In many countries around the world, people in full-time employment work 40-hour weeks (typically 8 hours per day), Monday to Friday.
Some countries have shorter work weeks, however.
For instance, in Belgium, people typically work 38-hour weeks (7.7 hours per day), Monday to Friday. In Norway, there are 37.5-hour weeks.
Yet companies in some parts of the world are increasingly trialing short weeks to see how they affect employees’ productivity and overall sense of well-being.
For example, one company in New Zealand trialed a 4-day work week (32 hours) in 2018, and the results were so positive that they moved the company to consider switching to this model permanently.
However, despite the fact that such experiments appear to be successful, little research has looked into just how many hours of paid work per week would be beneficial for a person’s mental health.
So, recently, researchers from Cambridge University in the United Kingdom launched the project Employment Dosage to investigate this subject.
“We have effective dosage guides for everything from vitamin C to hours of sleep in order to help us feel better, but this is the first time the question has been asked of paid work,” notes study co-author Brendan Burchell, Ph.D.
In a recent study that is part of the Employment Dosage research project, Burchell and colleagues focused on how changes in hours spent doing paid work impacted the mental health and levels of life satisfaction of 71,113 people in the U.K. in 2009–2018.
The investigators’ findings now appear in the journal Social Science & Medicine.
No extra health benefits over 8 hours
Previous research has shown that unemployment, and the lack of stability and security that comes with it, are directly linked to poor mental health and elevated levels of psychological distress.
However, if having no paid work is bad for mental health, how much paid work is necessary to bring about positive effects?
“We know unemployment is often detrimental to people’s well-being, negatively affecting identity, status, time use, and sense of collective purpose. We now have some idea of just how much paid work is needed to get the psychosocial benefits of employment — and it’s not that much at all,” says Burchell.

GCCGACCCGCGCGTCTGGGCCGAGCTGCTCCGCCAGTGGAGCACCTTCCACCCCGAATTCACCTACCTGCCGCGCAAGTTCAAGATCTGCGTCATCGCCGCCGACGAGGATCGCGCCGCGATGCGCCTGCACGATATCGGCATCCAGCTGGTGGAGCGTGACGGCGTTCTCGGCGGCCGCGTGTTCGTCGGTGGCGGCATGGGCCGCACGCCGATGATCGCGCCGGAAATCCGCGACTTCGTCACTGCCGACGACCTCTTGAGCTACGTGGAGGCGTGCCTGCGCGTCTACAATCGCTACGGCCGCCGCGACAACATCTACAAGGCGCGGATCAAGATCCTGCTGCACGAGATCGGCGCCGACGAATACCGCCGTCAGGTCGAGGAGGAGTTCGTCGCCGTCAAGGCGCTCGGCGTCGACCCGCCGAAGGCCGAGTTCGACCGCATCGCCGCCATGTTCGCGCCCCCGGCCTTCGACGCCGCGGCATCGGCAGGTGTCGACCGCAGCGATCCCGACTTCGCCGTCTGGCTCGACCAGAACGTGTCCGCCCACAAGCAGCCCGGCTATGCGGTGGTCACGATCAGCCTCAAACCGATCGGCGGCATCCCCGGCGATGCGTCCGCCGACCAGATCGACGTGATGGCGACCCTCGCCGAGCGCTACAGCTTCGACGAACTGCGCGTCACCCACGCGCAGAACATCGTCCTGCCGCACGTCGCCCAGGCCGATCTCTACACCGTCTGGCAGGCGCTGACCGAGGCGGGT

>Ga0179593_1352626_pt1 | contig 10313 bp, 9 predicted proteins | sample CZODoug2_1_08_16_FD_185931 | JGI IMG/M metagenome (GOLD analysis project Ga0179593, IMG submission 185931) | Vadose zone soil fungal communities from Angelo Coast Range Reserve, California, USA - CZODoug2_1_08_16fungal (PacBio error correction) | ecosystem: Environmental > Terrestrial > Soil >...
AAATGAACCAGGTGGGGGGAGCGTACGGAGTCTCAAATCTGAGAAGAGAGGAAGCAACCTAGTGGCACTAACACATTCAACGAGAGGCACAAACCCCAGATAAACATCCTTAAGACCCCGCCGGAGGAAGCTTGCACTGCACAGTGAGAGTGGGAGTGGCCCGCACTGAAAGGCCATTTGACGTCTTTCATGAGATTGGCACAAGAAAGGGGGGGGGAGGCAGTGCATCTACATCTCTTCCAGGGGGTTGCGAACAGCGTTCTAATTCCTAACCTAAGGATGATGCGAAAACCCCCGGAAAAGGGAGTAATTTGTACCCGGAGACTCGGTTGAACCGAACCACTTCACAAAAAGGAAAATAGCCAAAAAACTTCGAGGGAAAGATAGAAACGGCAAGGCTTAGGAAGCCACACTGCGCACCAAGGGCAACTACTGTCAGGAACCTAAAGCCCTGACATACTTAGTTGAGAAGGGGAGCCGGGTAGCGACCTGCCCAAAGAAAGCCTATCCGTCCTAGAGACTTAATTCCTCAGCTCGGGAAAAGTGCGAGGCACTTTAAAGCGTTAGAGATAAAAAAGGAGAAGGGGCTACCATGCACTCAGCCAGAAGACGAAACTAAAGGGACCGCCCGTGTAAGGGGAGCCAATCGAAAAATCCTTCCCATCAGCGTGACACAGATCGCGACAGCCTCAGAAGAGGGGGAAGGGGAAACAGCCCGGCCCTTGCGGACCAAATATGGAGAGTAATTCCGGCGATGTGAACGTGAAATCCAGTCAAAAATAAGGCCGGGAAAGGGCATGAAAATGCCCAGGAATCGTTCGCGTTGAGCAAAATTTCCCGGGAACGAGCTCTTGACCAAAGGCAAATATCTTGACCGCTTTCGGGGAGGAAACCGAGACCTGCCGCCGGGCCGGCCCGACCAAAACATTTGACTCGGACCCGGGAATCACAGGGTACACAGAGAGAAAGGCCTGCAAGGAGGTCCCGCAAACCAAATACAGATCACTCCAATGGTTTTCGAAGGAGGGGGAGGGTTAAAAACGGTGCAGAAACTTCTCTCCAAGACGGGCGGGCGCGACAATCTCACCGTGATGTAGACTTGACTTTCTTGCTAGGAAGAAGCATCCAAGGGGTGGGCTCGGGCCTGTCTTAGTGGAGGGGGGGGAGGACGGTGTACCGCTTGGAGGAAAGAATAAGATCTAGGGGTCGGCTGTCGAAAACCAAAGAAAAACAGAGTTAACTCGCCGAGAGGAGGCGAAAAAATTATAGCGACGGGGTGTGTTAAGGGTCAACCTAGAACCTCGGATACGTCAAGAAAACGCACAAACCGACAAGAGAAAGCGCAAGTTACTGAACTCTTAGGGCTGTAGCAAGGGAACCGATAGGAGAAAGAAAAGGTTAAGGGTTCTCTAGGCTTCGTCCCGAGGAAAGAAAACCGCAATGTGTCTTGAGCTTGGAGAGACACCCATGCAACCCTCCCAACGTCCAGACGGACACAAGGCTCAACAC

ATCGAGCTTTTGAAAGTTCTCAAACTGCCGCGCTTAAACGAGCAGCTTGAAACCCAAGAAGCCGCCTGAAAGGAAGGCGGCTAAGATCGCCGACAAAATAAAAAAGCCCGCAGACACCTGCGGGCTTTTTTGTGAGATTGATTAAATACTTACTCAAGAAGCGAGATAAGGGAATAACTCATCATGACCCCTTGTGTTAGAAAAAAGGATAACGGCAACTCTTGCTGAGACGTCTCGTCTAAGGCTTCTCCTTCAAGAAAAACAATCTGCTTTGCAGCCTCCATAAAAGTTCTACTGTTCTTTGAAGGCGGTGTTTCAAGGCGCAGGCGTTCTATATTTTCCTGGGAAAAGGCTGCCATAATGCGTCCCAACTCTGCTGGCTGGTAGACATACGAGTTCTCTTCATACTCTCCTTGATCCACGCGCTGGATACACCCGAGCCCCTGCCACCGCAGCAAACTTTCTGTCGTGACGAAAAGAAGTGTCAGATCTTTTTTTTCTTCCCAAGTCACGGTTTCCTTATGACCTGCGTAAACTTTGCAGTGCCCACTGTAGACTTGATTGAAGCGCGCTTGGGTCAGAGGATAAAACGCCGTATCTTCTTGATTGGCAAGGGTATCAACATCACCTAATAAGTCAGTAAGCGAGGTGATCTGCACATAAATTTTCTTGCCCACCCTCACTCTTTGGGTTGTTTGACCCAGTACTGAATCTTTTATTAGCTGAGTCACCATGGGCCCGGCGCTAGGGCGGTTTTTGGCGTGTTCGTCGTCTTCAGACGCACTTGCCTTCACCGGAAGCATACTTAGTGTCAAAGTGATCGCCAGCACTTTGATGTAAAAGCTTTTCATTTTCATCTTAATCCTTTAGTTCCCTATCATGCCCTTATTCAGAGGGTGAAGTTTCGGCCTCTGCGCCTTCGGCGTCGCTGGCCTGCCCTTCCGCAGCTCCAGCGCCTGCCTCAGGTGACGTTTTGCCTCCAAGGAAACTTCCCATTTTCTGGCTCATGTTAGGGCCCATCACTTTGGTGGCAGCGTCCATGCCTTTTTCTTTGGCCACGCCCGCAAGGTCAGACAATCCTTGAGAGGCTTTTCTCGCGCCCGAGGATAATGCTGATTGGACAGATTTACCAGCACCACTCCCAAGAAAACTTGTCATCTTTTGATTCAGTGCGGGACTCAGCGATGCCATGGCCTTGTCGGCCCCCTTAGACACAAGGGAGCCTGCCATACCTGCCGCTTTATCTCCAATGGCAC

In the new study, the team analyzed data from the UK Household Longitudinal Study on more than 71,000 people ages 16–64.
They followed the participants’ mental health and well-being over a period of 9 years, throughout which they changed working hours.
To identify any developments in terms of mental health, the researchers asked the participants questions about dealing with anxiety and poor sleep.
They found that working up to 8 hours per week of paid work boosted the mental well-being of people who were leaving a period of unemployment. However, the study revealed that working a “standard” week of 37–40 hours brought no additional mental health benefits. This effect was the same for both women and men.
This led the researchers to believe that the most beneficial “dose” of paid work is approximately 1 day (8 hours) per week.
They explain that although men reported an increase of around 30% in levels of life satisfaction when they worked 16 or fewer hours of paid work per week, women only started reporting a similar increase when they worked more than 20 but under 24 hours per week.
The researchers also note that “the significant difference in mental health and well-being is between those with paid work and those with none,” so shortening the working week would not have “a detrimental effect on the workers’ mental health and well-being.”
Importance for future work work landscape
The researchers also believe that their findings could have implications for a near future in which we can expect the work environment to change drastically with the advent of new inventions.
“In the next few decades we could see artificial intelligence, big data, and robotics replace much of the paid work currently done by humans,” says first study author Daiga Kamerāde, Ph.D, from Salford University in the U.K.
“If there is not enough for everybody who wants to work full-time, we will have to rethink current norms. This should include the redistribution of working hours, so everyone can get the mental health benefits of a job, even if that means we all work much shorter weeks,” she continues.
“Our findings are an important step in thinking what the minimum amount of paid work people might need in a future with little work to go round.”
Daiga Kamerāde, Ph.D.
The study authors also note that drastically cutting down work hours has the potential to increase people’s productivity, as it improves life satisfaction and work-life balance. It could also help reduce pollution by eliminating the need to commute to work each day.
“The traditional model, in which everyone works around 40 hours a week, was never based on how much work was good for people,” says study co-author Senhu Wang.
“However, the quality of work will always be crucial. Jobs where employees are disrespected or subject to insecure or zero-hours contracts do not provide the same benefits to well-being, nor are they likely to in the future,” Wang concludes.